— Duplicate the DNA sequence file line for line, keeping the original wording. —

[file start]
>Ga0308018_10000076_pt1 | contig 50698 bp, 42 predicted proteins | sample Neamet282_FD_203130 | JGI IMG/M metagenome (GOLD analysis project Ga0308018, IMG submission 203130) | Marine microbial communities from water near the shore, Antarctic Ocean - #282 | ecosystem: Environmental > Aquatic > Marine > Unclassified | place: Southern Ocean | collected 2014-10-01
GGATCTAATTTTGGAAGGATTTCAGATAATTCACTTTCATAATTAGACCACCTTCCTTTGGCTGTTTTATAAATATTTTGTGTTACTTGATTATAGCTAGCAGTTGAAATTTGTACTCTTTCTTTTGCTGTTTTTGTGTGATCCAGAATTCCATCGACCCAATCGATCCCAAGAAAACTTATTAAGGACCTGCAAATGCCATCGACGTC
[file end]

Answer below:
>Ga0308018_10000076_pt1 | contig 50698 bp, 42 predicted proteins | sample Neamet282_FD_203130 | JGI IMG/M metagenome (GOLD analysis project Ga0308018, IMG submission 203130) | Marine microbial communities from water near the shore, Antarctic Ocean - #282 | ecosystem: Environmental > Aquatic > Marine > Unclassified | place: Southern Ocean | collected 2014-10-01
GGATCTAATTTTGGAAGGATTTCAGATAATTCACTTTCATAATTAGACCACCTTCCTTTGGCTGTTTTATAAATATTTTGTGTTACTTGATTATAGCTAGCAGTTGAAATTTGTACTCTTTCTTTTGCTGTTTTTGTGTGATCCAGAATTCCATCGACCCAATCGATCCCAAGAAAACTTATTAAGGACCTGCAAATGCCATCGACGTC